How to Sell to the World’s Biggest Retailer
During an interview, Duncan MacNaughton, Chief Marketing Officer at Wal-mart, U.S. said, “We are a pretty big company and our size can be daunting to potential vendors, but that isn’t true. We are constantly challenging our buyers to help us be relevant and local. And smaller suppliers play an important role in that. So if you think your company it too small to sell to Wal-mart, think again.”
Wal-mart is open for business and you can sell to them. What does it take to get on their shelves? You do not have to be a large publisher to sell your books to them, but you have to know what you are doing in order to be successful. The submission process is outlined on their website. Follow their guidelines and if your product looks promising, a buyer will contact you for a direct conversation.
Having a quality product is only part of the equation for a successful bid. Your book must be something that Wal-mart customers really want, and can be sold to them at a reasonably low price. Demonstrate that you have Wal-mart customers in mind, and you are not simply focused on selling your books. Your submission package should demonstrate that you have done your homework and should answer these questions on the buyer’s mind.
- What customer research have you done? Go to their website and learn about the company, its customers, objectives, policies and procedures. Visit your local Wal-mart stores to understand the types of books on their shelves. To what demographic groups does the selection address? What needs are being met? Does your content fit in with that selection? Talk with the category buyer to find out about their customers and products. Document your research in your proposal.
- What are the author’s credentials? Provide an author biography to answer the question, “Why is this person qualified to write on the topic?” If submitting fiction, what are your previous titles? What is your training in writing fiction? Do you have significant endorsements and testimonials? Has the author (or the book) won any awards?
- What is your marketing plan? Provide a summary plan rather than a lengthy document. Begin with a brief synopsis of your proposal. Define your target readers and how they fit into the Wal-mart customer composite. In 50 words describe your content and its relevance to Wal-mart customers. Where is your book sold currently, and what are your sales figures? What similar titles were (or are currently being) sold through Wal-mart? List competitive titles, prices and how your book is different and better. “One of the best ways to get your product on the shelves at Wal-mart is to offer us an innovation our customers can’t buy elsewhere,” says Mr. MacNaughton. “We work with some vendors and help them tailor a product to suit our customers. We love to be involved in this upstream innovation,” he adds.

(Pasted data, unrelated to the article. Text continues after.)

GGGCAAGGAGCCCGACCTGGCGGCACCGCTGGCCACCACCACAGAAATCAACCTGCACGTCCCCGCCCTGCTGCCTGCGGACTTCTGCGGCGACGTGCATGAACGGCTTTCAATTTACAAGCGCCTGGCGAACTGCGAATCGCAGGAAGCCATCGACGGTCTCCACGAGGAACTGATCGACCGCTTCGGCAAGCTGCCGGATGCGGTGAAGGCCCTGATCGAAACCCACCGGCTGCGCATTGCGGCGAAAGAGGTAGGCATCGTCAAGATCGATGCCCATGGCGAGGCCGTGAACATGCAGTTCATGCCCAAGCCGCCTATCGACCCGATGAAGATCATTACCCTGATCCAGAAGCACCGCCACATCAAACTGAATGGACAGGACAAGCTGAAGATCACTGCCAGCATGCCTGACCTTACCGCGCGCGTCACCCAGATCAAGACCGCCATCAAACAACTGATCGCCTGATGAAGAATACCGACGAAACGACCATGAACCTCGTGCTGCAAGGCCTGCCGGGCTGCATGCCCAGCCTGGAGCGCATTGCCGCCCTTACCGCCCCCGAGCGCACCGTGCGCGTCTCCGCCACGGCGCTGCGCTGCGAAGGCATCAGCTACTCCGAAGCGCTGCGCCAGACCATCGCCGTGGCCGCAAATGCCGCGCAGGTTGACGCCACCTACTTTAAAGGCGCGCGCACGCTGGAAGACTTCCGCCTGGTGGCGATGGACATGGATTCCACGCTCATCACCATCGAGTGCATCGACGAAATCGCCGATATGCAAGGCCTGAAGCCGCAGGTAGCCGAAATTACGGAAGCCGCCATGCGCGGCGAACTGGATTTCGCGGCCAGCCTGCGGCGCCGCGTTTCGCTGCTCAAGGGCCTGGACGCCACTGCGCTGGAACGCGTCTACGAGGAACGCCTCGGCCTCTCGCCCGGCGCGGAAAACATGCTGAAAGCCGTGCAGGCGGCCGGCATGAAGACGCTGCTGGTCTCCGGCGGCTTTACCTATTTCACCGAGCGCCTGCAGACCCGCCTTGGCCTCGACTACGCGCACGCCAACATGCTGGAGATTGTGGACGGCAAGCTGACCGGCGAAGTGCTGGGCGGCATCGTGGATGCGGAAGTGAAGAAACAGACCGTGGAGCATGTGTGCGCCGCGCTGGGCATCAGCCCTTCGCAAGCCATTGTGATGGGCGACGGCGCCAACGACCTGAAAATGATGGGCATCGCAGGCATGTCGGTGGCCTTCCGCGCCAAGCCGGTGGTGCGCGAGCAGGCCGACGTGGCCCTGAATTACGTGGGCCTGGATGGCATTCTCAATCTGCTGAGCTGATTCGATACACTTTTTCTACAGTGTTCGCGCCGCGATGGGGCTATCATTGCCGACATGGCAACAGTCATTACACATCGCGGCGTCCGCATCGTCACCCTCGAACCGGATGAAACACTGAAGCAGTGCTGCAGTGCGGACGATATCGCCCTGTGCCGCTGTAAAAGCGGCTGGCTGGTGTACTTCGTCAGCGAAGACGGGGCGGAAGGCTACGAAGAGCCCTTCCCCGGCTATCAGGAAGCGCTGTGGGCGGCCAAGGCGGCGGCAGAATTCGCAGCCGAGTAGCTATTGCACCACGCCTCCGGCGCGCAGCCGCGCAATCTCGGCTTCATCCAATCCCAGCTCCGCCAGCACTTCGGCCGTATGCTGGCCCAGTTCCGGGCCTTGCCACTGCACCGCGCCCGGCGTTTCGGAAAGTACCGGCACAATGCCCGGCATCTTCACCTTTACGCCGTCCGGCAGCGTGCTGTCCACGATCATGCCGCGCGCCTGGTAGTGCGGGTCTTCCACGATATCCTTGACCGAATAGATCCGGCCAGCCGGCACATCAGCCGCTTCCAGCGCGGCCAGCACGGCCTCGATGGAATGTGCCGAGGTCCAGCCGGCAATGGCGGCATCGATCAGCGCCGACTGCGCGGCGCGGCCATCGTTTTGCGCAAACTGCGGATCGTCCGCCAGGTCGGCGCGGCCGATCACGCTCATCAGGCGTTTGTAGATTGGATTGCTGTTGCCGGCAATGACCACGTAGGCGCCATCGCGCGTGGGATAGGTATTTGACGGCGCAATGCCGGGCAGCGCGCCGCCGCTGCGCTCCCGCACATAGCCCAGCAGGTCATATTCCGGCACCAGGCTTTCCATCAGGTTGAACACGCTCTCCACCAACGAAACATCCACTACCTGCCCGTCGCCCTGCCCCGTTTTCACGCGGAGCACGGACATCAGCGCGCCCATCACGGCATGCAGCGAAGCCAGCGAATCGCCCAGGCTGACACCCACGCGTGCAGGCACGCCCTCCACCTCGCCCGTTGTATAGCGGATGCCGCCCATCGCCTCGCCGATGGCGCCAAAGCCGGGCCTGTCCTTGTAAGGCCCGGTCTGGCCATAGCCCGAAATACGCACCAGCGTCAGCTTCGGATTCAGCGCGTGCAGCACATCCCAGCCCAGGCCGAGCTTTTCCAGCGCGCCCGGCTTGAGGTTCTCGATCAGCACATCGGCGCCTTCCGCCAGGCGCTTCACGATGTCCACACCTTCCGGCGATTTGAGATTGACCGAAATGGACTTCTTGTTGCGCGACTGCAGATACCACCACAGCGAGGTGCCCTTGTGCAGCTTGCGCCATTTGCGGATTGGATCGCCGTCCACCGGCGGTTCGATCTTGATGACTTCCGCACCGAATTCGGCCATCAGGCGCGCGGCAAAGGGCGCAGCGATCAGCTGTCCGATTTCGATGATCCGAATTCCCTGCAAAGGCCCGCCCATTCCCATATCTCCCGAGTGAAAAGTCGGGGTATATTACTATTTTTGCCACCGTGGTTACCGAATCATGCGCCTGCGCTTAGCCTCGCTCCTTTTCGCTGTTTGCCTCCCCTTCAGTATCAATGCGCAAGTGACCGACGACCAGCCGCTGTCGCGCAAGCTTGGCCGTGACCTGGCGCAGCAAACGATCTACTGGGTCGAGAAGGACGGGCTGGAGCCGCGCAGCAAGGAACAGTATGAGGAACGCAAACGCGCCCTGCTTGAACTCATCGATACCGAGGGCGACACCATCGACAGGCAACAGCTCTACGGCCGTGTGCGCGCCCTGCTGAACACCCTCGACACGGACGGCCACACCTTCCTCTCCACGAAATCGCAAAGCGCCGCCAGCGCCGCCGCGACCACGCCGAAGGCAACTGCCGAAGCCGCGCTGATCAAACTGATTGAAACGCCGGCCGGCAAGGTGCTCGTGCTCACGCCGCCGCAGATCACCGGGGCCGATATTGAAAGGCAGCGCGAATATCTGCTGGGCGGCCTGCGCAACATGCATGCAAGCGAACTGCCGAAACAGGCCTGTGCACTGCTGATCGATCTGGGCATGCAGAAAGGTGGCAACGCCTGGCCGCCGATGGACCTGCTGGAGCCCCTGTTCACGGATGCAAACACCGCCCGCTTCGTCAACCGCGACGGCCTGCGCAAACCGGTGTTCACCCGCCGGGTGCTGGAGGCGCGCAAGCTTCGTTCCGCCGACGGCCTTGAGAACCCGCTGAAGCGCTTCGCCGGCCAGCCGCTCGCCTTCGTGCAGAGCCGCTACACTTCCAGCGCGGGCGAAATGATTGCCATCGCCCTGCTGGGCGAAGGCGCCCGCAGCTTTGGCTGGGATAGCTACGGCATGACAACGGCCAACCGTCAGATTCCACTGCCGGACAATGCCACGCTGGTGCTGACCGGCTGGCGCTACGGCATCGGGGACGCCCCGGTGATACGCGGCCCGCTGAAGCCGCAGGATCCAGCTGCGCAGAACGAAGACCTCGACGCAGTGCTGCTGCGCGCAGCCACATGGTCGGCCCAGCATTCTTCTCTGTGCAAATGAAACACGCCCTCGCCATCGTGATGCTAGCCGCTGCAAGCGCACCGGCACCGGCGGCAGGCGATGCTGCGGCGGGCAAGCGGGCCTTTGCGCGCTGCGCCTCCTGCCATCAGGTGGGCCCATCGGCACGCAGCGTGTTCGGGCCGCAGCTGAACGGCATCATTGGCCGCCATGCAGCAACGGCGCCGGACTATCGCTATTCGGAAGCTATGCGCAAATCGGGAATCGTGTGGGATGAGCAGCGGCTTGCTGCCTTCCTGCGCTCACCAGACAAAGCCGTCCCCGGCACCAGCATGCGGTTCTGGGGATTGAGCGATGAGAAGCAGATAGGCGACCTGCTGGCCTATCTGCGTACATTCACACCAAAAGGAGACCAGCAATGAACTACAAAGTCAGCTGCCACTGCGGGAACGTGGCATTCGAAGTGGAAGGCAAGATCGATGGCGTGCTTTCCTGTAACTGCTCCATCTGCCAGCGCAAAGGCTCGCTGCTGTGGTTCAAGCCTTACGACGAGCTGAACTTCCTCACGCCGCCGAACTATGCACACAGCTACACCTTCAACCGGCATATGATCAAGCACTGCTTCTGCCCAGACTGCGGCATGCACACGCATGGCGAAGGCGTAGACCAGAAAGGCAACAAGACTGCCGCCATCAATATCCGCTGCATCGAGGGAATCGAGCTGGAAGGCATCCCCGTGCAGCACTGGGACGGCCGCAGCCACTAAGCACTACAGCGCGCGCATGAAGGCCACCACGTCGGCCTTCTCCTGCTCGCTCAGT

- What kind of promotional support can you offer? Remember that simply having your book on the store shelves does not guarantee sales. What will you do to drive people into the stores to purchase your book? Describe your promotional plans and budget. Include your projected (or current) publicity efforts. What print or broadcast coverage do you anticipate? What is the publicity firm with which you are working? Do you plan to do any advertising? What sales promotional tools will you use to generate repeat exposure and store traffic? Is the author available (and wiling) to do in-store events?
- How can your business play a role in Wal-mart’s women’s economic empowerment initiative? Wal-mart has a formal supplier diversity program designed to expand its base of minority- and women-owned suppliers. Does your business fit into that category?
- What is your capacity to meet their supply-chain needs? Do you have a distributor currently selling books to Wal-mart? It is not a requirement, but it is a positive factor. How many books do you have on hand and how quickly can you print and ship additional copies?
One pitfall is trying to sell Wal-mart a product that has no customers. You might assume that if you can get your book on Wal-mart’s shelves, customers will automatically buy it. That is not true, and is one of the reasons why they have such a detailed product-submission process.
Mr. MacNaughton concludes, “When we manage our business we think about running one store at a time, one aisle at a time—and that’s the way to think about doing business with us. We truly are open to buying from companies of all sizes if they have the right products and plan.”
Brian Jud is an author, book-marketing consultant, seminar leader, television host and president of Premium Book Company, which sells books to non-bookstore buyers on a non-returnable, commission-only basis and conducts on-site training for publishers' sales forces.
Brian is the author of "How to Make Real Money Selling Books (Without Worrying About Returns)," a do-it-yourself guide to selling books to non-bookstore buyers in large quantities, with no returns. He has written many articles about book publishing and marketing, is the author of the eight e-booklets with "Proven Tips for Publishing Success," and creator of the series of "Book Marketing Wizards." He is also the editor of the bi-weekly newsletter, "Book Marketing Matters."
Brian is the host of the television series "The Book Authority" and has aired over 650 shows. In addition, he is the author, narrator and producer of the media-training video program "You're On The Air."